Mustang (2015) review: A powerful, magical feminist masterpiece

Film

Mustang is a film which (as is the case with many foreign language flicks) has taken a while to make its way over to the UK. First released in France back in June 2015, after a successful showing at Cannes, ‘Mustang’ was actually only released in select UK theatres in May of this year.

In a small Turkish village, five orphaned teenage sisters play on the beach on their way home from school at the start of their long summer holiday. They splash around with some boys from the school, jumping on the boys’ shoulders so they can wrestle each other into the warm waters. By the time they have arrive home, their world has changed forever, as news has reached their strict grandmother (via a nosey neighbour), that they have been “putting their private parts against boys’ necks”. Soon the girls find themselves under virtual house arrest, having all items which could “corrupt” them removed from their lives and being groomed for life as wives and mothers, having their freedom ripped away from them. The three eldest sisters are taken to have a “virginity test”, finding themselves at the mercy of a middle-aged male doctor armed with a speculum.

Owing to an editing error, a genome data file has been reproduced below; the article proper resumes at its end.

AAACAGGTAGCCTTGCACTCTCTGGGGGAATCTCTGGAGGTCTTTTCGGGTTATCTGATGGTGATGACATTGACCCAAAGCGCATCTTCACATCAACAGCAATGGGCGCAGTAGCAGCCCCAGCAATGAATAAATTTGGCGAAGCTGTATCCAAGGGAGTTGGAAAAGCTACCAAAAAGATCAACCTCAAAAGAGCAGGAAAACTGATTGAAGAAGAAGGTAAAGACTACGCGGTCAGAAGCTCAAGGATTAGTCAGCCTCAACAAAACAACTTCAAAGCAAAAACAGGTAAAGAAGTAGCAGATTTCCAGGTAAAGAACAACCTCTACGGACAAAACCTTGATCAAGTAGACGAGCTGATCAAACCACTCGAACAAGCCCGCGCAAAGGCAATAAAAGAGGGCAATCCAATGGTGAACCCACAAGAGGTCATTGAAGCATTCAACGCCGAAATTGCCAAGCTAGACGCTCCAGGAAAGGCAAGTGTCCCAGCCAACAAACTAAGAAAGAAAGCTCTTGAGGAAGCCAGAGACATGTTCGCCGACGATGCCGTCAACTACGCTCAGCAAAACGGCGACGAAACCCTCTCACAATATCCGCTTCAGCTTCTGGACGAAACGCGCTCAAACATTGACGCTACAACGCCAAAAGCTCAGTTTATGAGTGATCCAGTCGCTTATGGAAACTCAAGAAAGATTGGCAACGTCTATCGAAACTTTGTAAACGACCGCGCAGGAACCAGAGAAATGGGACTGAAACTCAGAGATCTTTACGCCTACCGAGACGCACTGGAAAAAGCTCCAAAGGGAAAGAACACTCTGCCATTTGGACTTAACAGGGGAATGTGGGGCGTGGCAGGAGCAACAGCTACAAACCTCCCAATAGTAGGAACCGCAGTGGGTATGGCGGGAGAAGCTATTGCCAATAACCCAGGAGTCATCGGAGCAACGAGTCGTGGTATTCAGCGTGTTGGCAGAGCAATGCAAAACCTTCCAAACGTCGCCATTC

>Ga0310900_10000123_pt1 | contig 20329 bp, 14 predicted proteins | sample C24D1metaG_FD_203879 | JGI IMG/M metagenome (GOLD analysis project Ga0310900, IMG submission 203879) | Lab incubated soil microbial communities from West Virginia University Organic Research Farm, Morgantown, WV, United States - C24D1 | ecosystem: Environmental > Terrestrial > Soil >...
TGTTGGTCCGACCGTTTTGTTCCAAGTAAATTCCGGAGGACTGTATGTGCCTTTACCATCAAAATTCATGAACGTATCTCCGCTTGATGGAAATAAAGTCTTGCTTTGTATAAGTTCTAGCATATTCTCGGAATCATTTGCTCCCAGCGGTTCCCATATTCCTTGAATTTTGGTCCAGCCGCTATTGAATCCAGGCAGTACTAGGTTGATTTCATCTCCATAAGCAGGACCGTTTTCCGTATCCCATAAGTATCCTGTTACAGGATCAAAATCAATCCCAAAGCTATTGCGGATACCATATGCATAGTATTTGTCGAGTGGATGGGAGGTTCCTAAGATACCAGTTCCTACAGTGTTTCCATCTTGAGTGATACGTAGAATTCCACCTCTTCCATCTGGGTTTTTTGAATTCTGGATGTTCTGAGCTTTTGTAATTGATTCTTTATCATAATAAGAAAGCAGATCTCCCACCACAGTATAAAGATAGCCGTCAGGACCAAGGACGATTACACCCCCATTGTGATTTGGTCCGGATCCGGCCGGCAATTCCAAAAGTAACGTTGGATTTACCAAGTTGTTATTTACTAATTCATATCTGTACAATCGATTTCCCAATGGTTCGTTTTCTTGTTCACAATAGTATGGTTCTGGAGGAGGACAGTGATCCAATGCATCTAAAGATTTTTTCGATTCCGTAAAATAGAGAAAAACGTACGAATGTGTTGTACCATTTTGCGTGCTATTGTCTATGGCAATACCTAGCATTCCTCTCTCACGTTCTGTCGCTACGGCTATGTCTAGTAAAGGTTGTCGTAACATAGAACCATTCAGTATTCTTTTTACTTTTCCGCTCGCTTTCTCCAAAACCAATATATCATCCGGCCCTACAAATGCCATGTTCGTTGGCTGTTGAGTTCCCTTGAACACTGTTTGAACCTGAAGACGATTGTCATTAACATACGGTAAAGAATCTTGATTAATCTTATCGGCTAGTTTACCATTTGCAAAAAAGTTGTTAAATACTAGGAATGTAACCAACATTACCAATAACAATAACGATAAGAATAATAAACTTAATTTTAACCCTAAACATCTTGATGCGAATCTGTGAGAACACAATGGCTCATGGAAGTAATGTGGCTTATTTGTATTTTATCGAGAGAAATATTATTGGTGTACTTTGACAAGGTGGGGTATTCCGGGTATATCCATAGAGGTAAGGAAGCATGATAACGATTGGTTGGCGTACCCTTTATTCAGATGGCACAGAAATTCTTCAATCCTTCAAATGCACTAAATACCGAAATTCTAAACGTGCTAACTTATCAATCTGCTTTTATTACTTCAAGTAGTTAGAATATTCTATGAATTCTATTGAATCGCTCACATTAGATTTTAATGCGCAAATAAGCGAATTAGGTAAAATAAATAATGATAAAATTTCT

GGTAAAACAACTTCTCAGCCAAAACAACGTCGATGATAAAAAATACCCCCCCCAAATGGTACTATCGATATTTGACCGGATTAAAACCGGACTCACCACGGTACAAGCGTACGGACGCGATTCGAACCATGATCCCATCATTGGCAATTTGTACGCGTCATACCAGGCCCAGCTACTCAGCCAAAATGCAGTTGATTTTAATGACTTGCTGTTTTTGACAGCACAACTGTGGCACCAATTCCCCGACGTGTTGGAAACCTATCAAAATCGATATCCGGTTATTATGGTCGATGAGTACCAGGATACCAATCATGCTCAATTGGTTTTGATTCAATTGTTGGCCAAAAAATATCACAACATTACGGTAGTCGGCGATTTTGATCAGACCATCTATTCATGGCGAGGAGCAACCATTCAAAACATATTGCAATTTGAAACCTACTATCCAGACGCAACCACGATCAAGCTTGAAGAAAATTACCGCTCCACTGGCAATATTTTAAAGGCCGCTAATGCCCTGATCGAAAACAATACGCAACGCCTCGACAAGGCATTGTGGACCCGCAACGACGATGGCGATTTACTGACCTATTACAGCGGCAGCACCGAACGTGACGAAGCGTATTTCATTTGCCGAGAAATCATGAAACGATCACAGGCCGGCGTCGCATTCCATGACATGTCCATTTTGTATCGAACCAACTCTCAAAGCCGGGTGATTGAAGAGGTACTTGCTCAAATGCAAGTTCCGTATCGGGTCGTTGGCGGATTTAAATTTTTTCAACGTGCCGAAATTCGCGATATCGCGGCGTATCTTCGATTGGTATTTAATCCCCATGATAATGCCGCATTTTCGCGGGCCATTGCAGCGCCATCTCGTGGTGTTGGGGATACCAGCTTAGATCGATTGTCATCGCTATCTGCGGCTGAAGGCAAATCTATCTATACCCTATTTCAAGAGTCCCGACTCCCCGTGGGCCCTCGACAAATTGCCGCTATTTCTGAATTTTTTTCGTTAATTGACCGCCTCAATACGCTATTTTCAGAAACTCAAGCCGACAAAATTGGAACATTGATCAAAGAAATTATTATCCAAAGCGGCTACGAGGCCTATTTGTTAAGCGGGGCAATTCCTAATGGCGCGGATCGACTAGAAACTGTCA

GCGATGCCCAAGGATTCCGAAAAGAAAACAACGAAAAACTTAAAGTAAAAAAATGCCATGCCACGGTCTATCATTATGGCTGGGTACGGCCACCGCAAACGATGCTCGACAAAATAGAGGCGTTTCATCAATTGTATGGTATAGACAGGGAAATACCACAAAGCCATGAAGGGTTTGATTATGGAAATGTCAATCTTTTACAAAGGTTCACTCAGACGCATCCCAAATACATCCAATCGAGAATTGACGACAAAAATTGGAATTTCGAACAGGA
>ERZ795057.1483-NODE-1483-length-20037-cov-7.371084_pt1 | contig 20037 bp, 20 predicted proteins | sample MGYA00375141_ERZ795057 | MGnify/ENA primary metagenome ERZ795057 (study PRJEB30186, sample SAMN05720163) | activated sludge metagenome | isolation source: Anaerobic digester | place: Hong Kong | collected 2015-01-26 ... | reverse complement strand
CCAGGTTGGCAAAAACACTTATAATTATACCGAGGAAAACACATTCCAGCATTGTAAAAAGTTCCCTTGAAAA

Seen largely through the eyes of youngest sister Lala (brilliantly played by Gunes Sensoy), director Deniz Gamze Ergüven expertly weaves a tale that is equal parts endearingly mundane, truly horrifying and a little bit magical. Events that are seen through the eyes of a grown-up could have dominated the whole film, but are instead reduced to mere footnotes and shadows, as Lale’s understanding of them is limited. At the same time, moments where the girls play together achieve a kind of magic as you can feel Lale reveling in the simple joy they bring her. By subverting the way in which the events are viewed, Ergüven gives what could have been a well-worn tale, a truly fresh voice.

The girls, and the Turkish countryside, are filmed with the utmost reverence and love, portraying their beauty in spite of the bleak circumstances. The sisters retain their sense of humour, and provide a few laugh out loud moments in the midst of the most difficult situations. However, as the girls are married off, one by one, the horrors become more real for Lale, and the remaining girls’ freedom becomes more and more restricted to ensure they comply. While the men of the world they occupy eat separately, shoot guns in the air and lob fireworks onto football pitches, the girls’ sexuality is treated as the most dangerous and subversive thing in society.

The real joy of cinema is being transported to another place for the duration of a film – be it galaxies far, far away, a zombie-infested dystopia, or a very real, very current horror. Ergüven, and the terrific ensemble cast, throw a spotlight on a modern tragedy; that women the world over are still having to fight for their right to freedom from oppression. The magical realism of ‘Mustang’ helps the reality of life, which affects far too many women in our world, truly hit home. This is a powerful, magical, raw, feminist masterpiece.

9 out of 10

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